What is required is a new generation of young Christians willing to train the crosshairs of truth and love on these issues in the society.

  • Darrow Miller

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Darrow is co-founder of the Disciple Nations Alliance and a featured author and teacher. For over 30 years, Darrow has been a popular conference speaker on topics that include Christianity and culture, apologetics, worldview, poverty, and the dignity of women. From 1981 to 2007 Darrow served with Food for the Hungry International (now FH association), and from 1994 as Vice President. Before joining FH, Darrow spent three years on staff at L’Abri Fellowship in Switzerland where he was discipled by Francis Schaeffer. He also served as a student pastor at Northern Arizona University and two years as a pastor of Sherman Street Fellowship in urban Denver, CO. In addition to earning his Master’s degree in Adult Education from Arizona State University, Darrow pursued graduate studies in philosophy, theology, Christian apologetics, biblical studies, and missions in the United States, Israel, and Switzerland. Darrow has authored numerous studies, articles, Bible studies and books, including Discipling Nations: The Power of Truth to Transform Culture (YWAM Publishing, 1998), Nurturing the Nations: Reclaiming the Dignity of Women for Building Healthy Cultures (InterVarsity Press, 2008), LifeWork: A Biblical Theology for What You Do Every Day (YWAM, 2009), Rethinking Social Justice: Restoring Biblical Compassion (YWAM, 2015), and more. These resources along with links to free e-books, podcasts, online training programs and more can be found at Disciple Nations Alliance (https://disciplenations.org).


  1. Beth Wood

    April 18, 2018 - 8:25 am

    Darrow: Come visit Canada to see this in living colour! The challenge I live is how to respond as Jesus would to the situation of our Indigenous peoples who have survived our intended cultural genocide as we took them to be “less than human” for generations — to the point of removing children from their homes and placing them in the care of the government for generations — a practice continued today. With the churches being complicit in having left communities empty and grieving for their children for a very, very long time…it is a complex situation. We are busy inviting people to re-define reality according to their own whim in so many ways…competely denying and defying the Creator of it all….but I do think we need to be sure we are being clear about the complexities of the suffering and injustice being lived by some among us. I sometimes fear we will lose this again in trying to correct the conversation….B.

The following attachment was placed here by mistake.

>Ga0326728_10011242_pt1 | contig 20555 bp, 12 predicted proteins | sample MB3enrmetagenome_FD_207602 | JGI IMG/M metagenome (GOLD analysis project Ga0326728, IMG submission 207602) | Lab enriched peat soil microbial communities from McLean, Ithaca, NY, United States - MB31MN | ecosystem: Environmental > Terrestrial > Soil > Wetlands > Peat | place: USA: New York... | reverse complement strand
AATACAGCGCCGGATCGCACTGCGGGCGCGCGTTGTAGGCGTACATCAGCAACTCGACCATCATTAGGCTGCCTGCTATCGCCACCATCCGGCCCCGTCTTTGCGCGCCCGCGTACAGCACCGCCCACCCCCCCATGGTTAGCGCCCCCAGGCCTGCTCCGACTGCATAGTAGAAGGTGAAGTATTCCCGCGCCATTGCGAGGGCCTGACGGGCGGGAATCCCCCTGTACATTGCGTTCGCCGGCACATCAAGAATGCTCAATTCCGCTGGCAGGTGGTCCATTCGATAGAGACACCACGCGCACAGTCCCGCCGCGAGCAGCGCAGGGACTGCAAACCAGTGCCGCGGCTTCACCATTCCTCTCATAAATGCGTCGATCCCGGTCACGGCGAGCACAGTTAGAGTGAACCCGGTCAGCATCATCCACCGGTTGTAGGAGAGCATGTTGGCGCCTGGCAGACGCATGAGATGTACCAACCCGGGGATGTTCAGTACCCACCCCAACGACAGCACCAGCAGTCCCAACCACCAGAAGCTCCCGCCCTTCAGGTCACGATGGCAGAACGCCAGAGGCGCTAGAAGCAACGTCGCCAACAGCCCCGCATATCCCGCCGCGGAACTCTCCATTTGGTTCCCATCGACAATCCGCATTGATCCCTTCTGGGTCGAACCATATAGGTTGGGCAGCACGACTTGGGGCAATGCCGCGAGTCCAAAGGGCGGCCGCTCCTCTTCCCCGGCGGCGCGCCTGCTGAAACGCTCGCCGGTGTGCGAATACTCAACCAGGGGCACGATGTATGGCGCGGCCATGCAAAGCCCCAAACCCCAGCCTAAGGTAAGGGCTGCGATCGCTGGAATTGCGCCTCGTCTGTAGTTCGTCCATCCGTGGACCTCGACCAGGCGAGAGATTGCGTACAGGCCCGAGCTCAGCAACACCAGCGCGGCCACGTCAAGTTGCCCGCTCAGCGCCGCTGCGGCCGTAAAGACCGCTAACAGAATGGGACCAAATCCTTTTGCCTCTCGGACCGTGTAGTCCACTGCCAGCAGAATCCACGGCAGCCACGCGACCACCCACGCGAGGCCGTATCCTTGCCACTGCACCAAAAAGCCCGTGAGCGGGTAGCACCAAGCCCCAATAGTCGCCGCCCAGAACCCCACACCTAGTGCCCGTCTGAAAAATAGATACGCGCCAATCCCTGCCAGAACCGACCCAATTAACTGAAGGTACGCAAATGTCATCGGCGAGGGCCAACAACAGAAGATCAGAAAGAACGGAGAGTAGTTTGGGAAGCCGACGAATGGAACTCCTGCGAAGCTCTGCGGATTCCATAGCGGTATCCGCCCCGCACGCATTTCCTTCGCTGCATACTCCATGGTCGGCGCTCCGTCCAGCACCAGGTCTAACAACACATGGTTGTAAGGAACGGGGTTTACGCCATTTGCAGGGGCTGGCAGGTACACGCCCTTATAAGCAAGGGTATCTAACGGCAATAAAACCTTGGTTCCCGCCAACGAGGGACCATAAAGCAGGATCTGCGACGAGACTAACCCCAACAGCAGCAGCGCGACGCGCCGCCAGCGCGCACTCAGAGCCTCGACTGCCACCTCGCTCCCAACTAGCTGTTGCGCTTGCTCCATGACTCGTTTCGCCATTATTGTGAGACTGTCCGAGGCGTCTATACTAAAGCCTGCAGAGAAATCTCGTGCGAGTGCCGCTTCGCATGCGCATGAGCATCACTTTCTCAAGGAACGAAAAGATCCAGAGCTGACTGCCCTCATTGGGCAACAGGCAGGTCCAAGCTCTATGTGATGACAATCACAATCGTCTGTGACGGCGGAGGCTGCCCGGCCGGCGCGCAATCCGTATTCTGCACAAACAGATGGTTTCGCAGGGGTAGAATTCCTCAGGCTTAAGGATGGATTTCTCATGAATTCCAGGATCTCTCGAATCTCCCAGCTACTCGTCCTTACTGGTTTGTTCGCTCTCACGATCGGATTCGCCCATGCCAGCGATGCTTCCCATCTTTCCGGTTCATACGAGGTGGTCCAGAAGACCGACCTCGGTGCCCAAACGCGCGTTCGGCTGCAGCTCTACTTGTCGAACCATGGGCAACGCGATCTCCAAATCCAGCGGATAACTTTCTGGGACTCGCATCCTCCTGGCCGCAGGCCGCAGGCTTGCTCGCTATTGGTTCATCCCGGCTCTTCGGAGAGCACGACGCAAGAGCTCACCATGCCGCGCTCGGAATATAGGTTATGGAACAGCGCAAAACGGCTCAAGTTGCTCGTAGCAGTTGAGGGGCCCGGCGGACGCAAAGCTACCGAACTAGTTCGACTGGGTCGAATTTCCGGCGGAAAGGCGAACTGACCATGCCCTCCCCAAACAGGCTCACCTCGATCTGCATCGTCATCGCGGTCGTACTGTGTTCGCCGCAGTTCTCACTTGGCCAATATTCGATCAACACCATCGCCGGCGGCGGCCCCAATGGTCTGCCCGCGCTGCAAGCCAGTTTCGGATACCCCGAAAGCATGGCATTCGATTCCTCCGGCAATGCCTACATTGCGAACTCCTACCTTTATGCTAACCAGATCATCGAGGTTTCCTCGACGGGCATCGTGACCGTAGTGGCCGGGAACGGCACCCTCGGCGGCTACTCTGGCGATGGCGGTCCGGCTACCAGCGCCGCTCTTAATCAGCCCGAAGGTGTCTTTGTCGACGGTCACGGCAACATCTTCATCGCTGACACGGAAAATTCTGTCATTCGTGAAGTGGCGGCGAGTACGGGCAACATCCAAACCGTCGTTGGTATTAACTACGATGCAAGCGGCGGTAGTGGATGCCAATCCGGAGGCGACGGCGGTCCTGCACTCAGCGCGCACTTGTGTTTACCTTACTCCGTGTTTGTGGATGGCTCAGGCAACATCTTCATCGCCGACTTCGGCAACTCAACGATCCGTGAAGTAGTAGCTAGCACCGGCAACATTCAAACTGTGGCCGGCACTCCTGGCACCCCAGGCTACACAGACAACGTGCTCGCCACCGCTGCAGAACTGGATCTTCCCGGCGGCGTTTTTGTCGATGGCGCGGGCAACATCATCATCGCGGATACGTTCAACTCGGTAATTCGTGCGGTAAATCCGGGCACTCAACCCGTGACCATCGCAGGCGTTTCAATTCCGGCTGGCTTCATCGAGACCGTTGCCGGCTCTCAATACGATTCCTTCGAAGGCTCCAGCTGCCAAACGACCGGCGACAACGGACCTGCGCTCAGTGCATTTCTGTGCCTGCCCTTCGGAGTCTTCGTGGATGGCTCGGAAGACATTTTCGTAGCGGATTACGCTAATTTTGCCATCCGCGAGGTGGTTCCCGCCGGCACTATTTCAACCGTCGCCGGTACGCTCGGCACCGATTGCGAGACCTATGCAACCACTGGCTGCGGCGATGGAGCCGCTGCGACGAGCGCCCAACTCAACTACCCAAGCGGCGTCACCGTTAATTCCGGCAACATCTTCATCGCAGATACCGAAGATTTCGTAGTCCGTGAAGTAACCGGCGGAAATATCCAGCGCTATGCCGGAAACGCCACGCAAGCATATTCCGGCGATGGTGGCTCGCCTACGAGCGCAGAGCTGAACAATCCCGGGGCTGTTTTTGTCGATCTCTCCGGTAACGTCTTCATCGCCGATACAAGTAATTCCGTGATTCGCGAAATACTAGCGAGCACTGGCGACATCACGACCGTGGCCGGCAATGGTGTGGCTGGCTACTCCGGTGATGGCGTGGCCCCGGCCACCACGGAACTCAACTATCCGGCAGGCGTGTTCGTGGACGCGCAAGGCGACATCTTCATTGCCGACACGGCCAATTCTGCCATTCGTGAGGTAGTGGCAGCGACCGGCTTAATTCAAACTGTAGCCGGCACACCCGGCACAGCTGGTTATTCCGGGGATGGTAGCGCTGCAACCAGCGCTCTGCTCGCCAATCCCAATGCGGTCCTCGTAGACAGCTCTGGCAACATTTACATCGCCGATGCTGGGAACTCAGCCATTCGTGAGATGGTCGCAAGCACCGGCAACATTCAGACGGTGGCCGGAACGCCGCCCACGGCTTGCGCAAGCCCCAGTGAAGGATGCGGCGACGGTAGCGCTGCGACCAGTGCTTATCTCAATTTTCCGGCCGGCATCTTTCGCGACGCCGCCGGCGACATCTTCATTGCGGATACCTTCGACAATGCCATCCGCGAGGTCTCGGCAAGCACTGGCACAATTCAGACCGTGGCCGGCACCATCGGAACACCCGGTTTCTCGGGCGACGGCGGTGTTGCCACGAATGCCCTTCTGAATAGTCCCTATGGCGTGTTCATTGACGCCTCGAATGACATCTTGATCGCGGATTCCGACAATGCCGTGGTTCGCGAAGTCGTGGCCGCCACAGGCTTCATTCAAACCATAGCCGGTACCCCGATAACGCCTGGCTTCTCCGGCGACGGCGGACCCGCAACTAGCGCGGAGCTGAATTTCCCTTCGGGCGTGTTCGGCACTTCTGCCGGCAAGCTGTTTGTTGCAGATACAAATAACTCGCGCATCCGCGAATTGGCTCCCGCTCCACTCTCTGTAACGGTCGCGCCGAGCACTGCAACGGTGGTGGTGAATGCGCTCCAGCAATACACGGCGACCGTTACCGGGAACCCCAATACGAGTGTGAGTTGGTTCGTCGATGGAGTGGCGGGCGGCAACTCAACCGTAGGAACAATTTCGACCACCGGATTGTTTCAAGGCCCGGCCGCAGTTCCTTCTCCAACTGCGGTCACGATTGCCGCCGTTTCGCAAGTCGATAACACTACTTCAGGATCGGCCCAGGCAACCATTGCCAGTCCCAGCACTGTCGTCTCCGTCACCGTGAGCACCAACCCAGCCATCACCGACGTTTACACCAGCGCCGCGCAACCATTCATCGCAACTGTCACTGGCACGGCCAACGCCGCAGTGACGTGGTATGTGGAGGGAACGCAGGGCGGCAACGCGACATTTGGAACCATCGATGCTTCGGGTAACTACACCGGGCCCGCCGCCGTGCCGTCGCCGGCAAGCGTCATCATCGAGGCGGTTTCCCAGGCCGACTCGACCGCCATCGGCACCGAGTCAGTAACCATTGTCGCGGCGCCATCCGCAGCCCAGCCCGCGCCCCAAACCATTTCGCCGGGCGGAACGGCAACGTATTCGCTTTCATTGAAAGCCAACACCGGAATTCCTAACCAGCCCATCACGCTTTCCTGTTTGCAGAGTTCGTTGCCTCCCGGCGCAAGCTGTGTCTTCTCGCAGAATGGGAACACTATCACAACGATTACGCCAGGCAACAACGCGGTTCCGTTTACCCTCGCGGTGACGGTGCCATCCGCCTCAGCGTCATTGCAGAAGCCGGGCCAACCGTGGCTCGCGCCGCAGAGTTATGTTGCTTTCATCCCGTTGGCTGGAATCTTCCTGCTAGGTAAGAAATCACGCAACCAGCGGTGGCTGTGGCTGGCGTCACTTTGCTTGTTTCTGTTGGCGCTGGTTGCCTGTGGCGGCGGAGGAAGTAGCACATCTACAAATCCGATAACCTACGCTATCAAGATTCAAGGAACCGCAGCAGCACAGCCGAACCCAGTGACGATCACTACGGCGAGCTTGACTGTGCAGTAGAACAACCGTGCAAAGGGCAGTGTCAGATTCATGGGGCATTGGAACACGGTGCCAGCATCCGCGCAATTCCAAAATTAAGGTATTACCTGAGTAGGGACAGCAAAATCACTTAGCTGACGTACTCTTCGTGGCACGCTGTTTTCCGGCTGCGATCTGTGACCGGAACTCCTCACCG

• admin

      April 19, 2018 - 11:02 am


      thanks for your note. The cross marks the reality of the meeting of love and truth, compassion and justice. Somehow, in these things, we need to live in the shadow of the cross, neither elevating love over truth or truth over love.

  2. makawant

    May 1, 2018 - 12:36 pm

    Jurgen Habermas a “Cultural Marxist” of The Frankfurt School wrote a book with Pope Ratzinger, coined the phrase “leftwing fascism”, and is the key academic critic of Post-modernism.

    Likewise, Adorno was protested by student radicals for calling the police on them. He was specifically protested by radical feminists.

    These guys pointed out The Culture Industry – which is now predominately left wing. So to attack them for pointing it out – seems very silly. The Frankfurt School don’t easily fit into the left right dichotomy so it’s disappointed to see the constant attempt to write them off as communists. Infact, Marcuse wrote various critiques of Soviet Marxism for the state department during the Cold War (as he did with the Nazis during WW2).

    “Cultural Marxism” is a childish conspiracy theory in this regard. The real cause of Identity Politics was the black civil rights of Barbara Smith – the Boston woman who pioneered that movement. She was not part of The Frankfurt School. That’s the conspiracy.

    • admin

      May 3, 2018 - 10:16 am

      Thank you for your comment. I would suggest that, no matter what name they call themselves, or by which others identified them, adherents of postmodernism are largely reacting to the deadness of modernism, the overthrow of the transcendent for the sake of a naturalistic ideology founded on reason and science. In search of a transcendent reality, the postmodern denies the pillars of modernism, reason and reality. This reaction will prove as empty as the materialistic culture they seek to replace.

      The answer to each of these extremes is the existence of an infinite, personal God who created a real universe that has both a natural and transcendent existence.

      Darrow Miller